Alternatively, the skein of Romney created just enough variety to keep me constantly entertained, bouncing between two projects from day to day. For this, I began work on a simple, almost-garter-stitch triangle. Because I had limited amounts of both yarns, I decided to work both projects from the top down (in the triangle’s case, from top-center, opposite of Triangle Tip) and work mindlessly until I used up all of my yarn. I love working in this way — armed with a simple kitchen scale, you can always be sure of using as many yards as is possible without having to spend the last 20% of your knitting time biting your nails, wondering if you’ll have enough yarn to finish.

I didn’t complete either project on my trip, which was a good lesson toward learning that I often need less yarn than I think I will while on the road. I have, since being home, just about finished both projects with very satisfying results.

Also, upon return, I was stricken by an incredible urge to have some Unspun Icelandic yarn back in my life (this is what happened the last time), and ordered yarn for a new lace project in this lovely stuff. It reminds me of a chocolate layer cake.

Layer Cake

Unspun Icelandic Wool ranks high on my list of favorite yarns, largely because it is so unique and unlike anything else out there for knitters. The majority of the yarn is air, after all!

So, it turns out that I ended up learn something important from vacationing — keeping it simple, even though my instincts were screaming to bring more yarn, was absolutely the perfect choice for enjoying knitting every day and savoring every stitch of these special yarns.

I’m home after a wonderful week of adventures — simple knitting projects, simple foods, and many a click on the old odometer (people drive fast in Italy) — oh what fun! I took the opportunity of being in the middle of such a visually rich country (texture, texture everywhere) to shoot some new accessory patterns that I’ve been working on this Winter. I’m happy to introduce Dryad — which has become an instant wardrobe luxury around BT headquarters, even despite the slow thaw that brings Spring.


In the Fall I found myself frequently experiencing the urge for a serious cabled scarf — one that pulls out all the stops and doesn’t apologize for being dramatic. I wanted something wide and long, with big, plump cables that still retained a non-oppressive weight and elegant drape. As is usually the case, finding the right yarn for the job was the key to solidifying design, and made all of the above listed requirements possible.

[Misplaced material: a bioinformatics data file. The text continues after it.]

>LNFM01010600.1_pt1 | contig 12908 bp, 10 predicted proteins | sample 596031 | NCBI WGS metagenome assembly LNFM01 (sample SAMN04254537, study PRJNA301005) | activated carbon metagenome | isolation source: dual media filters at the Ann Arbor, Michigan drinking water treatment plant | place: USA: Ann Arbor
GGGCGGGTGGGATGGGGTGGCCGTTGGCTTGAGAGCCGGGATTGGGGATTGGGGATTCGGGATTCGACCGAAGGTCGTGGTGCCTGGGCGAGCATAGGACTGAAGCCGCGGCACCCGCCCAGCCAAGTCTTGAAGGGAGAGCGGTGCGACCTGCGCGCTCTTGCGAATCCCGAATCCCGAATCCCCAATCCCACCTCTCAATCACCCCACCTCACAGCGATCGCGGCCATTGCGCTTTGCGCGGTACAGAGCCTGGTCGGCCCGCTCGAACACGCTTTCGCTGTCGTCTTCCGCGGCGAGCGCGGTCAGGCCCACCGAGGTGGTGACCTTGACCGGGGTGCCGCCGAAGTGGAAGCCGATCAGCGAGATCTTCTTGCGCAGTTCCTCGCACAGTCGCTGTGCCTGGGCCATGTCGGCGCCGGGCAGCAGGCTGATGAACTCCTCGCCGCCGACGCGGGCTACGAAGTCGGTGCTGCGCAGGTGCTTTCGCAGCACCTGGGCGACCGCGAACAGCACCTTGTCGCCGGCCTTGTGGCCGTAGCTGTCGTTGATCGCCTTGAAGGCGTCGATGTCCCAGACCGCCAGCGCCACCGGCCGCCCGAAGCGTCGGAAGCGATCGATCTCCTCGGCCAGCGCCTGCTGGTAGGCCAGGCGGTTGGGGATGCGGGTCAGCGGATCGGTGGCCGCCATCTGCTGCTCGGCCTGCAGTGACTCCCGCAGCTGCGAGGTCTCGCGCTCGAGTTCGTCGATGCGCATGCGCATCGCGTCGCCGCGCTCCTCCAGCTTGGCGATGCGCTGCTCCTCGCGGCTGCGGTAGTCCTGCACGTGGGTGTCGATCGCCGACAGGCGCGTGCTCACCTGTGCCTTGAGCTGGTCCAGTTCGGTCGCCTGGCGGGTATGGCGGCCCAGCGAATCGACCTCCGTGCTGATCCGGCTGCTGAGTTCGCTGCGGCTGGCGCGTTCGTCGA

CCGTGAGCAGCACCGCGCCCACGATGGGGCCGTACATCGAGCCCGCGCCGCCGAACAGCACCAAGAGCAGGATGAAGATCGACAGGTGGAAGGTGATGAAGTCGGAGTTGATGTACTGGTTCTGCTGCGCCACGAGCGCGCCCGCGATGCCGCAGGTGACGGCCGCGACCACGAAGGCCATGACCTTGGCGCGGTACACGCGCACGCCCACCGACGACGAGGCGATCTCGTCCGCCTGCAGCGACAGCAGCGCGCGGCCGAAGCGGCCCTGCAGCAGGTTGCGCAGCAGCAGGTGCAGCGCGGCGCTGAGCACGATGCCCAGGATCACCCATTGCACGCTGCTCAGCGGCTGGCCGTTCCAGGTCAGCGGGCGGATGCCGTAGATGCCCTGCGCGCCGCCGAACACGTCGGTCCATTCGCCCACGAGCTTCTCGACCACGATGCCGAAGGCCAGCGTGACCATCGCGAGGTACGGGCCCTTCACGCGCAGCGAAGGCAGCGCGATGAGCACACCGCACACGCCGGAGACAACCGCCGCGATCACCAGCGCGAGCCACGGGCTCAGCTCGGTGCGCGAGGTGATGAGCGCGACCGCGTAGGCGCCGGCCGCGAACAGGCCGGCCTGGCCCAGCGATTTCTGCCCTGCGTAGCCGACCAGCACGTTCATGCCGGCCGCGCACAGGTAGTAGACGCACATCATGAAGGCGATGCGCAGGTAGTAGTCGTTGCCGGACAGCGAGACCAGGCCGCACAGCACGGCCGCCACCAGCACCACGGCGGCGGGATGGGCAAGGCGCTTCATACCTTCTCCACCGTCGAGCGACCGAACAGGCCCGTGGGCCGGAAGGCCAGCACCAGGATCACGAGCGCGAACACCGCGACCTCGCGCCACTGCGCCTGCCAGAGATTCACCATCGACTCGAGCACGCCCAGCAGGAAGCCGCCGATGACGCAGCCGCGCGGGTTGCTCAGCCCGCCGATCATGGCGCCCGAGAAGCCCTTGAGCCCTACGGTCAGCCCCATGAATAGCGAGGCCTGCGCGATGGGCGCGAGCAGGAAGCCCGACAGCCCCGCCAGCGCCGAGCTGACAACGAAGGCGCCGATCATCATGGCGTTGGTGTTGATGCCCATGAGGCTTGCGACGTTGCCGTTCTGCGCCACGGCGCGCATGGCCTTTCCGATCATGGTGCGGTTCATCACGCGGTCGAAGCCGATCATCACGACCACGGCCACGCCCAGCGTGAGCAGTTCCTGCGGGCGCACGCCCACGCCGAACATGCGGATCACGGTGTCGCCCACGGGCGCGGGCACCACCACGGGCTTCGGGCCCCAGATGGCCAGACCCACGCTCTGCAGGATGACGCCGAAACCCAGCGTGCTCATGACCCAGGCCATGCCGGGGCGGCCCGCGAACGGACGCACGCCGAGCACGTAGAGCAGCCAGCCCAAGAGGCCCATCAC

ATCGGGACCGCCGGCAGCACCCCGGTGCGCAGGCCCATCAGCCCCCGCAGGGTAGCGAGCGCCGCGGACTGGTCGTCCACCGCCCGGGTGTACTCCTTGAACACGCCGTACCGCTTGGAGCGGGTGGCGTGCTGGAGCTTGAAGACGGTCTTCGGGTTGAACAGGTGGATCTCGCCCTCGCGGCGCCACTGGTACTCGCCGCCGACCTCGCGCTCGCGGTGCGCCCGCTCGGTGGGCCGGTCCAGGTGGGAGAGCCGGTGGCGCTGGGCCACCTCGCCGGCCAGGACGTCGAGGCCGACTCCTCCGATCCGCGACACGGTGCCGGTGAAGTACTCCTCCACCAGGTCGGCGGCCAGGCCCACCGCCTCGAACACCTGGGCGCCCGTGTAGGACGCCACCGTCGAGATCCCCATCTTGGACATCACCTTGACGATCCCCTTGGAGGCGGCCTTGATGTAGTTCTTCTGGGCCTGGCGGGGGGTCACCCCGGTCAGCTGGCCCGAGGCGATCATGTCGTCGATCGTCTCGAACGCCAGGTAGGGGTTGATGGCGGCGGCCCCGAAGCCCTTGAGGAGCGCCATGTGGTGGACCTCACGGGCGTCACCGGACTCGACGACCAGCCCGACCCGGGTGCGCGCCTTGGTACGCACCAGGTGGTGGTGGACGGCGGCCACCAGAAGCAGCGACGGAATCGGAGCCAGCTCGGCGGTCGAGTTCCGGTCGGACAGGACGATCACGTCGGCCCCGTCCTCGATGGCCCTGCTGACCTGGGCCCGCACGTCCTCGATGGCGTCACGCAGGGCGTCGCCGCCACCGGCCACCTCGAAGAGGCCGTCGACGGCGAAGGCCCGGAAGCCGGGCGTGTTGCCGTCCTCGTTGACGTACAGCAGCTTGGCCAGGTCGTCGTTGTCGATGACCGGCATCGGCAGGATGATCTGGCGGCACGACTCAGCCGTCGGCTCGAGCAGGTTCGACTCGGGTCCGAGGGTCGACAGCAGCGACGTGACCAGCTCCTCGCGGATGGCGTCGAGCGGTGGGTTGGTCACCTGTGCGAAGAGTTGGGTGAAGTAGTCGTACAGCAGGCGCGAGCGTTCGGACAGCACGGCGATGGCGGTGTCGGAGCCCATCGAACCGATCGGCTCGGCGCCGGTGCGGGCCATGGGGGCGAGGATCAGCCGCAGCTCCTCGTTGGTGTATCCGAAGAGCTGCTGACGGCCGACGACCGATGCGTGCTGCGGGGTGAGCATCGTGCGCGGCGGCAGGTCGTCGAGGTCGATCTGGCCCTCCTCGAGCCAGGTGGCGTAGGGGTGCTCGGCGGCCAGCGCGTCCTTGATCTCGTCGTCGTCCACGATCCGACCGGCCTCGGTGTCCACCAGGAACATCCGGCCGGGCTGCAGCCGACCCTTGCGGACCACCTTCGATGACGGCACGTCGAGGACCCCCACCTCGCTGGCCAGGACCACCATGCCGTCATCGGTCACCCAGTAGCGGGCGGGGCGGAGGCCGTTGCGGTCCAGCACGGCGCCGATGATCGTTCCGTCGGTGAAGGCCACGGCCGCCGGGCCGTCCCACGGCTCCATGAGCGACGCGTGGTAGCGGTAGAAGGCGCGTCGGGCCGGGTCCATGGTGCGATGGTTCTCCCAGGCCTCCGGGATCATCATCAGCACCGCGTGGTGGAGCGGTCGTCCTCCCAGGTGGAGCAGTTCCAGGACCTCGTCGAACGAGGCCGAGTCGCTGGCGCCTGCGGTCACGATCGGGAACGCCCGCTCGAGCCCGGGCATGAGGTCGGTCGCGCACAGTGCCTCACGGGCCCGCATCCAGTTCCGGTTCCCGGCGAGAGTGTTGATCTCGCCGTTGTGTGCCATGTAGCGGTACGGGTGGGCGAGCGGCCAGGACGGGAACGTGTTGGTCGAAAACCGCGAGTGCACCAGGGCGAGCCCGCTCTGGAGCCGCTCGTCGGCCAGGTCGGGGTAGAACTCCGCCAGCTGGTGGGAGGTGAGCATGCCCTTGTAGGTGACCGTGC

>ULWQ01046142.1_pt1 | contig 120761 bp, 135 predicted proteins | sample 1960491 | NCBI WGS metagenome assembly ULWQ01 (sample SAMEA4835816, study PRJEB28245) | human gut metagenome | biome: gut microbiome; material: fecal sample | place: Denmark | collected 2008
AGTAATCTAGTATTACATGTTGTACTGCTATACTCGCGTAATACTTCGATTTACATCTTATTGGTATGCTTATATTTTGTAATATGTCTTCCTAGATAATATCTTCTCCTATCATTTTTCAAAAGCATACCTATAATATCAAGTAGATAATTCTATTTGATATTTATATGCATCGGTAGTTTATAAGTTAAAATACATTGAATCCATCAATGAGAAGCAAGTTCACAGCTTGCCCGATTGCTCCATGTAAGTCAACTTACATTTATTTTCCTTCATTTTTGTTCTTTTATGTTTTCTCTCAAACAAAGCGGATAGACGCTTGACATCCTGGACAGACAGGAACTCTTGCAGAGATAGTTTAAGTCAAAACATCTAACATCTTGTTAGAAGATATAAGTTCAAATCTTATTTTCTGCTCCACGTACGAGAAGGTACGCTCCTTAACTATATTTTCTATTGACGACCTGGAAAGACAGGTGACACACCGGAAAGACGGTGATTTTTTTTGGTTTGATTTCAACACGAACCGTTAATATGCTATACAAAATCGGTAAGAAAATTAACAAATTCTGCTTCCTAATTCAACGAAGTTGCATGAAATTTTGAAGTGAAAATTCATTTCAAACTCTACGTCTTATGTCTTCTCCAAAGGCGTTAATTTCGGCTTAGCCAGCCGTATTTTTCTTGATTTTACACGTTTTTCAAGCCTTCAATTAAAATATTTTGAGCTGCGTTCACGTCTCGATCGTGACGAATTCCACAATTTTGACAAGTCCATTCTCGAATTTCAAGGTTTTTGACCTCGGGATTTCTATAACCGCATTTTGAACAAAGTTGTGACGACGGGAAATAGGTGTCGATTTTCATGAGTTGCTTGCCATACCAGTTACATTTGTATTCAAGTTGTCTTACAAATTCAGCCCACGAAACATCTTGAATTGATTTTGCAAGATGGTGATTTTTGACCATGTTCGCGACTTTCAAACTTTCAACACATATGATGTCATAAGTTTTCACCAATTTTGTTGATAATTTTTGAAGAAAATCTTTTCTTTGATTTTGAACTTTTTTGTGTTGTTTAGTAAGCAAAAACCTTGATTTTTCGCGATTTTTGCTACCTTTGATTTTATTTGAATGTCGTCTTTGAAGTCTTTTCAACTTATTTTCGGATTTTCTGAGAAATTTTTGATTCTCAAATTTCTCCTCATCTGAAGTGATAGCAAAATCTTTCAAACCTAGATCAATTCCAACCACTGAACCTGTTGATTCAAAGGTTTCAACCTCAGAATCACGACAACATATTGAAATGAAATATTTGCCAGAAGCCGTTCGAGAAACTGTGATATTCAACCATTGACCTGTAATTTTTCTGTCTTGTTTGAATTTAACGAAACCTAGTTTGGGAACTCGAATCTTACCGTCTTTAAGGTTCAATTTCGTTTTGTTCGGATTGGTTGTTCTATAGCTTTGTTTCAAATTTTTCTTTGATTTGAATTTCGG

The scarf is knit with Blackstone Tweed, new from Berocco last Fall, a yarn that is special and unique and in my opinion stands out among the commercially available tweeds. Blackstone Tweed has a rustic look, but a surprising drape and hand, due in part to its interesting fiber composition (Wool, Superkid Mohair, Angora). Don’t be fooled though, this is not your average mohair/angora sneezy fuzzfest. The yarn is prepared with minimal halo and a lightly spun, crisp hand. The touch of angora (just 10%) adds amazing softness and really makes this a luxurious material. The drape that can be achieved, even in heavily cabled fabric is something definitely worth taking a second look at!


All that said, it makes a perfect fit for a scarf that may otherwise be overly heavy or rigid. Even with 6-stitch cables, which begin to be voluptuously plump, the fabric still drapes and moves beautifully, and is quite visually appealing as well. A great color palette doesn’t hurt either.


Back to my ever-present desire to be swathed in cables: this one definitely fits the bill. In general, I usually wait to absorb a new piece of knitting into regular wardrobe rotation until the pattern is written and the photo shoot complete… not only as a way to keep the work fresh for its close-up, but also to trick myself into getting the work done faster. This scarf has been burning a hole in my pile of finished knitting and I’ll be honest that I’ve been wrapped up in it ever since we wrapped the shoot. Even indoors. Which makes me think I may have a problem.


The pattern has been provided for three differing lengths: 60, 75, and 90 inches. All sizes have a width of approximately 8.5 inches. The sample shown is the long version and can be wrapped and wrapped if you require a nest of cabled fabric around your face. If you’re less about the drama, a shorter version can be worked without problem.